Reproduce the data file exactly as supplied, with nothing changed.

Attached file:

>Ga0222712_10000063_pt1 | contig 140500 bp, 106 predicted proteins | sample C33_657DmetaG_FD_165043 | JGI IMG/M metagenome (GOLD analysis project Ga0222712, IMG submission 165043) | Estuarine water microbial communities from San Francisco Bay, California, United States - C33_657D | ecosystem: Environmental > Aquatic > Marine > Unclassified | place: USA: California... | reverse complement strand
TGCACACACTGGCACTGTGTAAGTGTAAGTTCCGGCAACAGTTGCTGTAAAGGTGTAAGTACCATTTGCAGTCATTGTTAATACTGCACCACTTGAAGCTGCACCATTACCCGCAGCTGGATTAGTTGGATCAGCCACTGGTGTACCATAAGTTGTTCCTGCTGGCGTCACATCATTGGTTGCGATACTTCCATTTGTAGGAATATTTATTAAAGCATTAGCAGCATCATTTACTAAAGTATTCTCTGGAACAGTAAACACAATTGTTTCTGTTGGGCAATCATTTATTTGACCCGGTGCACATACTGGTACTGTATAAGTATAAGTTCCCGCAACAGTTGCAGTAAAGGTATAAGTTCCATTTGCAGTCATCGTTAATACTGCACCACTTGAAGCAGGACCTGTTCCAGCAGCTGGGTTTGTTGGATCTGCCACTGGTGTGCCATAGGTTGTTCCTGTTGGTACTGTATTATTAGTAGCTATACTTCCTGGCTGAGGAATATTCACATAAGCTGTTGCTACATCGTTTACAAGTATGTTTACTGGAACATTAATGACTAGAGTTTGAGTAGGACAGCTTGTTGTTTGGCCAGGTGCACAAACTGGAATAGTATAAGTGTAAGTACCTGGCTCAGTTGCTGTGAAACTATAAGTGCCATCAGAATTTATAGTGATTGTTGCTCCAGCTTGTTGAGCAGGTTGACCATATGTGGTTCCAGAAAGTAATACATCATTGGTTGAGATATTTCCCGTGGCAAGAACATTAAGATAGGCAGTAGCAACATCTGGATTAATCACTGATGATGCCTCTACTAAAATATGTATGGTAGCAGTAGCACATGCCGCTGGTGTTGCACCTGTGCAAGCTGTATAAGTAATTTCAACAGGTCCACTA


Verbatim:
>Ga0222712_10000063_pt1 | contig 140500 bp, 106 predicted proteins | sample C33_657DmetaG_FD_165043 | JGI IMG/M metagenome (GOLD analysis project Ga0222712, IMG submission 165043) | Estuarine water microbial communities from San Francisco Bay, California, United States - C33_657D | ecosystem: Environmental > Aquatic > Marine > Unclassified | place: USA: California... | reverse complement strand
TGCACACACTGGCACTGTGTAAGTGTAAGTTCCGGCAACAGTTGCTGTAAAGGTGTAAGTACCATTTGCAGTCATTGTTAATACTGCACCACTTGAAGCTGCACCATTACCCGCAGCTGGATTAGTTGGATCAGCCACTGGTGTACCATAAGTTGTTCCTGCTGGCGTCACATCATTGGTTGCGATACTTCCATTTGTAGGAATATTTATTAAAGCATTAGCAGCATCATTTACTAAAGTATTCTCTGGAACAGTAAACACAATTGTTTCTGTTGGGCAATCATTTATTTGACCCGGTGCACATACTGGTACTGTATAAGTATAAGTTCCCGCAACAGTTGCAGTAAAGGTATAAGTTCCATTTGCAGTCATCGTTAATACTGCACCACTTGAAGCAGGACCTGTTCCAGCAGCTGGGTTTGTTGGATCTGCCACTGGTGTGCCATAGGTTGTTCCTGTTGGTACTGTATTATTAGTAGCTATACTTCCTGGCTGAGGAATATTCACATAAGCTGTTGCTACATCGTTTACAAGTATGTTTACTGGAACATTAATGACTAGAGTTTGAGTAGGACAGCTTGTTGTTTGGCCAGGTGCACAAACTGGAATAGTATAAGTGTAAGTACCTGGCTCAGTTGCTGTGAAACTATAAGTGCCATCAGAATTTATAGTGATTGTTGCTCCAGCTTGTTGAGCAGGTTGACCATATGTGGTTCCAGAAAGTAATACATCATTGGTTGAGATATTTCCCGTGGCAAGAACATTAAGATAGGCAGTAGCAACATCTGGATTAATCACTGATGATGCCTCTACTAAAATATGTATGGTAGCAGTAGCACATGCCGCTGGTGTTGCACCTGTGCAAGCTGTATAAGTAATTTCAACAGGTCCACTA